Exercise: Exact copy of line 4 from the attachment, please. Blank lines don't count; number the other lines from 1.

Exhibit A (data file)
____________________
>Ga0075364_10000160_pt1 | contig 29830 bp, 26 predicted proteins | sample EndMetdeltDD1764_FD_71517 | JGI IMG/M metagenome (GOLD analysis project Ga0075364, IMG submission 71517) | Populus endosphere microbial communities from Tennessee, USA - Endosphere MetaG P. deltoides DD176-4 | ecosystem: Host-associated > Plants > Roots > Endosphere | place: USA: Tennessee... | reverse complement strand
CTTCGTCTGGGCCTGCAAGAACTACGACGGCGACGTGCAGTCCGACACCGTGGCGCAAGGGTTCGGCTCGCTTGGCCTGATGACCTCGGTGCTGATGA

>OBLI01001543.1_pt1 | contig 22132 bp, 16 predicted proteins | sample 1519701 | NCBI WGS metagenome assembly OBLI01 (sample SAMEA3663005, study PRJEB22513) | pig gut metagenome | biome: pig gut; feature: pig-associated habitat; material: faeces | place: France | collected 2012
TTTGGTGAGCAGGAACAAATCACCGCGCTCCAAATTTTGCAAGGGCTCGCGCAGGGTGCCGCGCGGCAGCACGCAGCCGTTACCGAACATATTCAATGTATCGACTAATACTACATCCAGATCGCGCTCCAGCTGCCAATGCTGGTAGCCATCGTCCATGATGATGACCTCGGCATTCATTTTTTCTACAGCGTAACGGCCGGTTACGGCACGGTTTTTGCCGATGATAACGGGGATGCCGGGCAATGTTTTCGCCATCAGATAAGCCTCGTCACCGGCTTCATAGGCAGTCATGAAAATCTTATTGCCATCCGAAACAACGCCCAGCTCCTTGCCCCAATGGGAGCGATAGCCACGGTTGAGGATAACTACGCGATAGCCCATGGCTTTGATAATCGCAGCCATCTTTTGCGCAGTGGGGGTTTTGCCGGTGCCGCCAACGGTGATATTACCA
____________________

TTTGGTGAGCAGGAACAAATCACCGCGCTCCAAATTTTGCAAGGGCTCGCGCAGGGTGCCGCGCGGCAGCACGCAGCCGTTACCGAACATATTCAATGTATCGACTAATACTACATCCAGATCGCGCTCCAGCTGCCAATGCTGGTAGCCATCGTCCATGATGATGACCTCGGCATTCATTTTTTCTACAGCGTAACGGCCGGTTACGGCACGGTTTTTGCCGATGATAACGGGGATGCCGGGCAATGTTTTCGCCATCAGATAAGCCTCGTCACCGGCTTCATAGGCAGTCATGAAAATCTTATTGCCATCCGAAACAACGCCCAGCTCCTTGCCCCAATGGGAGCGATAGCCACGGTTGAGGATAACTACGCGATAGCCCATGGCTTTGATAATCGCAGCCATCTTTTGCGCAGTGGGGGTTTTGCCGGTGCCGCCAACGGTGATATTACCA